Analysis & Design

How are analysis and design related for you? Think about it in the context of the articles and chapters we have read thus far. How closely should these two pieces of the model connect? How does the Information R/Evolution affect each of these?

Analysis is really the foundation of Instructional Design.  Without analysis, Instructional Design would be meaningless, and certainly ineffective.  In every model of Instructional Design that I’ve read about (in this class and in previous classes), analysis is always the first step.  Instructional Design without analyzing the problem and figuring out your goal is not design… it’s shooting in the dark.  So in that regard, analysis is imperative to Instructional Design.  Analysis could potentially stand on its own, but ID is nothing with analysis.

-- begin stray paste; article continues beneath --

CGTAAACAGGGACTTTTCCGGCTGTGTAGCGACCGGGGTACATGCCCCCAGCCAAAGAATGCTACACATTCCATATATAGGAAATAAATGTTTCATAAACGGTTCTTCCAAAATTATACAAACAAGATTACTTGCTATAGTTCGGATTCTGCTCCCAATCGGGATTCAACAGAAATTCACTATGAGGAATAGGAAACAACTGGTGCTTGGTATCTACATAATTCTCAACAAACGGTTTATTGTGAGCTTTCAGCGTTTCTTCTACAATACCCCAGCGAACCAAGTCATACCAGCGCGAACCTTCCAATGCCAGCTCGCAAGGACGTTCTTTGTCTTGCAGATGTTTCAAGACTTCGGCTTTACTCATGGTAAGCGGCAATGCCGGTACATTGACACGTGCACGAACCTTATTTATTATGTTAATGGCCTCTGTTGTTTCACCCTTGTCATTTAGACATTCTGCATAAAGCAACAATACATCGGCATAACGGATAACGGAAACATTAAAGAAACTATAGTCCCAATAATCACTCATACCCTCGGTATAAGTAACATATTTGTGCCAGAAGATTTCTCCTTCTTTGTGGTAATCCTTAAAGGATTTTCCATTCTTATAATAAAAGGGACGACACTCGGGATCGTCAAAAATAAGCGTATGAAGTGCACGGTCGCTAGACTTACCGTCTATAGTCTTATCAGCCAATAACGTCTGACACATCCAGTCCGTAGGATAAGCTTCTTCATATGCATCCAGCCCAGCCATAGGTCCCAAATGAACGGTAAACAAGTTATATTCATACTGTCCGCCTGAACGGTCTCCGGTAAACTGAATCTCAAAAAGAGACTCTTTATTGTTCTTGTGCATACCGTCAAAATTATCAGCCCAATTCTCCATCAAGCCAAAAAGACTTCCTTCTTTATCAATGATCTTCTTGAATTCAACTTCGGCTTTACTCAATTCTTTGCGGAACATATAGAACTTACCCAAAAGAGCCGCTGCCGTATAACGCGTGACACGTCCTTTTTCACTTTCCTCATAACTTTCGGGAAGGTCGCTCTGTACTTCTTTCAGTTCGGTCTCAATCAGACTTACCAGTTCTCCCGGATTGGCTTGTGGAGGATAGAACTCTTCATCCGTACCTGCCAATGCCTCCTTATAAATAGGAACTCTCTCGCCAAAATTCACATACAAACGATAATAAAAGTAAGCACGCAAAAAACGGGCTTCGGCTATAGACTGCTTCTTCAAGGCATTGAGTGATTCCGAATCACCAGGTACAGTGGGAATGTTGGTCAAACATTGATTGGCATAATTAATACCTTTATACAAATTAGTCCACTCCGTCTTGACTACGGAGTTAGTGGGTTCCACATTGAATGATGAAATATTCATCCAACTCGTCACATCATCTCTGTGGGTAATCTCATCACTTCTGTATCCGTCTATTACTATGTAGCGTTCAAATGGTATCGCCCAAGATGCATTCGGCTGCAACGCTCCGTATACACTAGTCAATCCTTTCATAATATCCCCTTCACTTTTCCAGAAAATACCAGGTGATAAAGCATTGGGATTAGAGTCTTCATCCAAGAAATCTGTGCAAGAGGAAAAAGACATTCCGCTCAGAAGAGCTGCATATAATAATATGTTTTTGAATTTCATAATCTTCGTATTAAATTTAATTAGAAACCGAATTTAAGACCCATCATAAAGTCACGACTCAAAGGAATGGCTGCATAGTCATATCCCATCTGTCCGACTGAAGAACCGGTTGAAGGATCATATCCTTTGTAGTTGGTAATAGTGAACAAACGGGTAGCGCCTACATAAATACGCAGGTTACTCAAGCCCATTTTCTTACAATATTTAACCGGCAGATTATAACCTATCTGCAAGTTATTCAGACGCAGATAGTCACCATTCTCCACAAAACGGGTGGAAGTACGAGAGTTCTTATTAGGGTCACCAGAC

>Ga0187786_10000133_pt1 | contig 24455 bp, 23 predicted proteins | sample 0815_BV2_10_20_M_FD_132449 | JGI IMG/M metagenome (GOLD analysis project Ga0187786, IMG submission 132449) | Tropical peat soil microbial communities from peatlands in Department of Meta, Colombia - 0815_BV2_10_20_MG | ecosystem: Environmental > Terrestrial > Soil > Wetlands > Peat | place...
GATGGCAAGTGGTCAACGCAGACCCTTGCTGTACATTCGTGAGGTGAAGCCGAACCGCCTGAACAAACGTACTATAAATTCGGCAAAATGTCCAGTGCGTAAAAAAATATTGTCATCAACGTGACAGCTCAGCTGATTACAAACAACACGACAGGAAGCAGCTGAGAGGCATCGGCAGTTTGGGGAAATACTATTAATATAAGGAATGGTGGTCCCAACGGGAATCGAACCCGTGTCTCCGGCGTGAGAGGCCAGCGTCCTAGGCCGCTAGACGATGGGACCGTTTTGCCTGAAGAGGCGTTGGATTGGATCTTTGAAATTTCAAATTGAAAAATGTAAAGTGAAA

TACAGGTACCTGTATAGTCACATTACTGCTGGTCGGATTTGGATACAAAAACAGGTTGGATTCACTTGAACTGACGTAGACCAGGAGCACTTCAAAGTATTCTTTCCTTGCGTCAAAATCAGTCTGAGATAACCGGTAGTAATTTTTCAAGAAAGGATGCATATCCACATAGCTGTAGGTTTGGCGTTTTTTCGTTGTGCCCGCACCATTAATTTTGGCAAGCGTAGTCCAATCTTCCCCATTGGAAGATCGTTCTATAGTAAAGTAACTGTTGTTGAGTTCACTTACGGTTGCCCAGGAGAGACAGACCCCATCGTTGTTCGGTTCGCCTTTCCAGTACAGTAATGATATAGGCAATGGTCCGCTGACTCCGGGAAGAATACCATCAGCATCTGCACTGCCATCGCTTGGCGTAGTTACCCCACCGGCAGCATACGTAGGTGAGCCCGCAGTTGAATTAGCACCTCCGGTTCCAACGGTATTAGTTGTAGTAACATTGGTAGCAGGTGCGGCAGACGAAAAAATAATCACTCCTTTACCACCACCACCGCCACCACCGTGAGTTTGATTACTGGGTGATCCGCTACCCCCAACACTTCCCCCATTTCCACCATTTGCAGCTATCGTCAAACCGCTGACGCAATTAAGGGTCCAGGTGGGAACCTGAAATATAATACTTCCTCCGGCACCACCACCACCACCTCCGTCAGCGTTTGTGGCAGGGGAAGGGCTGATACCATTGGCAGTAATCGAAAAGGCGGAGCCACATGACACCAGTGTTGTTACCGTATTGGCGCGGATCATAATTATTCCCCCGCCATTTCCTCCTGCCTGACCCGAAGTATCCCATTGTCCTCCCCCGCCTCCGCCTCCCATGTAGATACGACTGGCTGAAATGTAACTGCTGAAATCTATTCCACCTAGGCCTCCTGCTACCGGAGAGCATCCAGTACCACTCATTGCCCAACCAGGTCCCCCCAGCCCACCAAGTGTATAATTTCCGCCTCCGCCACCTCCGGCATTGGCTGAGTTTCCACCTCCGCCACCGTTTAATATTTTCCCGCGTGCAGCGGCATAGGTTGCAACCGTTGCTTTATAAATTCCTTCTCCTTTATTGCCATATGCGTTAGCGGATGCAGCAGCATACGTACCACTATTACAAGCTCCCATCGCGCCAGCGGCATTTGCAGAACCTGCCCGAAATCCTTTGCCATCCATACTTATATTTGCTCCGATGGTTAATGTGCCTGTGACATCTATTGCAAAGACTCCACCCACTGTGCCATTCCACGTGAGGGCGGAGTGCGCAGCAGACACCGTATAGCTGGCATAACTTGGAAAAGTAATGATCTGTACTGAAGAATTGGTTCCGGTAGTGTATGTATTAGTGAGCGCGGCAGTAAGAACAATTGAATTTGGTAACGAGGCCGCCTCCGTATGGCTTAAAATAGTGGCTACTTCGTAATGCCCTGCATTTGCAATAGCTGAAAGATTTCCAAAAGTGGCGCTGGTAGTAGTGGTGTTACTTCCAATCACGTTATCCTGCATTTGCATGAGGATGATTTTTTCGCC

The video about the Information R/Evolution is a creative way to showcase how the entire discourse and definition of information has changed as the way we store, access, and share information has evolved, and that it will continue to do so (especially if we can think beyond our previous assumptions about information and the best way to store/access/share it).  With that in mind, this Information R/Evolution affects analysis in that our means of collecting data and information are rapidly changing and expanding, which can be both good and bad.  It’s good in that we are never lacking the information we seek – but it can be bad in that we now have information overload and must get better at sorting and distinguishing between good source and bad source.  Instructional Design is affected by this revolution in part because it relies on analysis, but also because ID serves as the vehicle for sharing information.  So as our means of storing/accessing/sharing information makes a huge paradigm shift, our vehicle for delivering that data in a meaningful way must shift as well, lest it be rendered obsolete.  If ID does not change with the times, it does a disservice to the learner.  As the video says towards the end, we must be ready to, “harness, create, critique, organize, and understand” information in new ways if we wish to remain relevant.

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